Little Richard leaves with Little to No Fan Fare

Little Richard the King of Rock and Roll who was full of robust and fanfare equity transition with little recognition.


It has taken me some time to find some footage celebrating the life of Little Richard, but Chile, I got it and would be trifling not to ensure that I paid homage to a man who gave so much to African-Amerian Culture

Richard Wayne Penniman (Little Richard)  was born in Macon, Georgia, one of 12 children of Charles, a bricklayer, and his wife Leva Mae Stewart. His family were Seventh-day Adventists and Richard learned the piano and sang gospel in the local church choir, but was thrown out of the family home at 13. initially, he performed in medicine shows – with “miracle cures” promoted between entertainment acts – before hitching to Atlanta, where he signed to RCA Records in 1951, using the name Little Richard.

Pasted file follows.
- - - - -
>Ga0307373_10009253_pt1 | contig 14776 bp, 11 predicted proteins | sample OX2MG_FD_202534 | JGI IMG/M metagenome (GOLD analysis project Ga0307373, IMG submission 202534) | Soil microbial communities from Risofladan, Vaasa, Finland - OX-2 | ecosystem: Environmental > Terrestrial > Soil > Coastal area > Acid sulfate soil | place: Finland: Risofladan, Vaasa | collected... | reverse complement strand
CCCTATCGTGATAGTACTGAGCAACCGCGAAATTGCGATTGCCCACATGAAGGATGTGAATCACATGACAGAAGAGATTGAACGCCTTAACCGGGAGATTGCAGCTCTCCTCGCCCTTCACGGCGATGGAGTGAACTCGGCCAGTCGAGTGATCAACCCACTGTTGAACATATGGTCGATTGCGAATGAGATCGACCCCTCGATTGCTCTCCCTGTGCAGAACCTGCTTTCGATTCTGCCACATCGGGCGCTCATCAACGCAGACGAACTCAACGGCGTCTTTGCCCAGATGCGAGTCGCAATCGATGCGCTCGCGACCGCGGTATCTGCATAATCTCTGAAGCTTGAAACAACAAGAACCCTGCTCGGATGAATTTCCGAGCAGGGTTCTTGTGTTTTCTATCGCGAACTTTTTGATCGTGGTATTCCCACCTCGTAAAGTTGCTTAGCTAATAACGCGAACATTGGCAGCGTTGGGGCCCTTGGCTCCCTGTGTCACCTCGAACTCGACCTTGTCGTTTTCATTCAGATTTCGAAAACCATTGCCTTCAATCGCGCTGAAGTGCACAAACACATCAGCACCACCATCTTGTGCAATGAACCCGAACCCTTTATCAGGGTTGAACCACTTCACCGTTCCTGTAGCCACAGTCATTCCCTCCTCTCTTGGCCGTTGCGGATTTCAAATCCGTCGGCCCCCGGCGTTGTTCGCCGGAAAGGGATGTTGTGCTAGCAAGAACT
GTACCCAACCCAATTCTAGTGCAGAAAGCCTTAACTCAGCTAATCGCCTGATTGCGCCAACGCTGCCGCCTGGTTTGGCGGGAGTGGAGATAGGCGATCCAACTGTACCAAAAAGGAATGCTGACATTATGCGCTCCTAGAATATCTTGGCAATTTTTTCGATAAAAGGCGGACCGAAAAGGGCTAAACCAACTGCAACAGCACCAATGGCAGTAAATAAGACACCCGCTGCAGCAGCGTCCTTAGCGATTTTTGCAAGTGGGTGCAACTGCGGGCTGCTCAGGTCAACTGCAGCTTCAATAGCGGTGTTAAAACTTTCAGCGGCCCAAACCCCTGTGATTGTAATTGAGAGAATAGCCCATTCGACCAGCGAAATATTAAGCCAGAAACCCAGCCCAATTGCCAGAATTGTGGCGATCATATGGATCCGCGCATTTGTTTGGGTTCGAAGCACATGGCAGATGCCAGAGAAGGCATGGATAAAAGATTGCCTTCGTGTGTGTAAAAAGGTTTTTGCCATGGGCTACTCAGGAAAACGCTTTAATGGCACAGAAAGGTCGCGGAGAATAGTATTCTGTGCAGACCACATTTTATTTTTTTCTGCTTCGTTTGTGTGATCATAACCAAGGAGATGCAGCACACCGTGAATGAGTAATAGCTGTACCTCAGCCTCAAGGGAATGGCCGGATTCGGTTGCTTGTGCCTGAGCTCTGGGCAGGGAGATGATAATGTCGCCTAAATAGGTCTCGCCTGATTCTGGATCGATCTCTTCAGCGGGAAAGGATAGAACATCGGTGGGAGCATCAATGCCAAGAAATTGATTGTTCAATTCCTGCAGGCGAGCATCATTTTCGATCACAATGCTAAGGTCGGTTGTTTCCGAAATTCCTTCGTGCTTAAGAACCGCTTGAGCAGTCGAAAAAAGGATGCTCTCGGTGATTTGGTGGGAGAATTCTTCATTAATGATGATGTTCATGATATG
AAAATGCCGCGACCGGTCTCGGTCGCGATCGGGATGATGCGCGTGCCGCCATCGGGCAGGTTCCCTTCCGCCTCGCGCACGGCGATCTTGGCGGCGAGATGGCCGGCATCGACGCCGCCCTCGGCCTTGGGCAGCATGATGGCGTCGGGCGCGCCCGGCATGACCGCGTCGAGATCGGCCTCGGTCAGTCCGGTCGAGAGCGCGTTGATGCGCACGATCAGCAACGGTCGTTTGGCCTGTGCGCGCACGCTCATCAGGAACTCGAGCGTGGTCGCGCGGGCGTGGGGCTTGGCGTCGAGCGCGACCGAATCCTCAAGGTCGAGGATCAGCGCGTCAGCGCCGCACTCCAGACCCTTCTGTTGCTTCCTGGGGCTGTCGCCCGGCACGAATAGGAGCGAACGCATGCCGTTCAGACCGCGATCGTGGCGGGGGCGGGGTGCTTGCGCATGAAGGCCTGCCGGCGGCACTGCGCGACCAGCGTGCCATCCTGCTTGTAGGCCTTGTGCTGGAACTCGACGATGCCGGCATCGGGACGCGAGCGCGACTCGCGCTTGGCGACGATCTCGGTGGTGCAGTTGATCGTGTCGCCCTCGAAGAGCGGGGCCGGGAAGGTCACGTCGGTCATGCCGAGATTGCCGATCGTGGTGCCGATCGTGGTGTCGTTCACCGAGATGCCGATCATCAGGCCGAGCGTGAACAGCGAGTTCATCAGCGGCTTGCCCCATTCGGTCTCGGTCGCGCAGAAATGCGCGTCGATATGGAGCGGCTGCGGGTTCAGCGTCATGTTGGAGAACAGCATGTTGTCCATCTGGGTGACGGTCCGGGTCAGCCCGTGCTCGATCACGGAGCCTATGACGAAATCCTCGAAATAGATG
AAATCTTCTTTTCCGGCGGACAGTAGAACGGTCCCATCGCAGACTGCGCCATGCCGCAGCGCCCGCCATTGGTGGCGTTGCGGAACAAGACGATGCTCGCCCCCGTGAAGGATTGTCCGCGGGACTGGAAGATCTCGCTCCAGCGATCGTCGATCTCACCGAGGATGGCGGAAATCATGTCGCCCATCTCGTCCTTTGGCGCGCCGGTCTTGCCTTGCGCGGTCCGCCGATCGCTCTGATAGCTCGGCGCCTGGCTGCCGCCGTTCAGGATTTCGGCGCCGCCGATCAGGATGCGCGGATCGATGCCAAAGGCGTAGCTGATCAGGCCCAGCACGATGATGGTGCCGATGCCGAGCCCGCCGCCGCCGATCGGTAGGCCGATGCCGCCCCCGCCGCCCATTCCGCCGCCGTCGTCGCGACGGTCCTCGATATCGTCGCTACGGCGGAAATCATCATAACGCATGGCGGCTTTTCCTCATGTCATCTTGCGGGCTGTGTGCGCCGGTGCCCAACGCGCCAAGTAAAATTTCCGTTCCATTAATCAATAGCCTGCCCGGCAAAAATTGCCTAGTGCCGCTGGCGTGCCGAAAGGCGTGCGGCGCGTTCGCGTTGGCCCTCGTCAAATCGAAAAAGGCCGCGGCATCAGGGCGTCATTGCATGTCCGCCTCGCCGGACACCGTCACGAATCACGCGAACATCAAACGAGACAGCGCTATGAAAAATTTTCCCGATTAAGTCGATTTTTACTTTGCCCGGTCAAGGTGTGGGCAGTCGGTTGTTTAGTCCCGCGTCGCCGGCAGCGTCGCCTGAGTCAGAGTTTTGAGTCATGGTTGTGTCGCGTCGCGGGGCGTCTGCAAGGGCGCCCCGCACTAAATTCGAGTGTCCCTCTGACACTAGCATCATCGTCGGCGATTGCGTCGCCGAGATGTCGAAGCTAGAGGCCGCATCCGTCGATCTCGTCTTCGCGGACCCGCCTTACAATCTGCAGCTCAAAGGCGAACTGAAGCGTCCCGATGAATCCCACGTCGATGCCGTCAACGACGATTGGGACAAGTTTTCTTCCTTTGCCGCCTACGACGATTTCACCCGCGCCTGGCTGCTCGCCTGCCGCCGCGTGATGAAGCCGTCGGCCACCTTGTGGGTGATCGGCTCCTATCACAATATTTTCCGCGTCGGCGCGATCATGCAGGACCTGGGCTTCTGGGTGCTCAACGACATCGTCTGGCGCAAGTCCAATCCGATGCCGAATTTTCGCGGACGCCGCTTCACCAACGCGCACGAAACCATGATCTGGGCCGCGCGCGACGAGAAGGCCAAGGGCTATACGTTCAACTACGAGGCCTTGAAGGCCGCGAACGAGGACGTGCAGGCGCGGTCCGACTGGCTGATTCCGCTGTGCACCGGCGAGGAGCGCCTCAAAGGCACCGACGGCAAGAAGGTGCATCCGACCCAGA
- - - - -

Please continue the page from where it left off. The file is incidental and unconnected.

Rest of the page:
His first hit,Awopbopaloobop alopbamboom! , Tutti Frutti, was released in October 1955, crossing over to the pop charts in both the United States and the United Kingdom. His next hit single, “Long Tall Sally” (1956), hit No. 1 on the Billboard Rhythm and Blues Best-Sellers chart, followed by a rapid succession of 15 more hit singles in less than three years. His performances during this period resulted in integration between white Americans and African Americans in his audience. In 1962, during a five-year period in which Penniman abandoned rock and roll music for born-again Christianity, concert promoter Don Arden persuaded him to tour Europe. During this time, Arden had the Beatles open for Penniman on some tour dates, capitalizing on his popularity. Penniman advised them on how to perform his songs and taught Paul McCartney his distinctive vocalizations.[1]

If you have the time, please honor him by reading his entire legacy here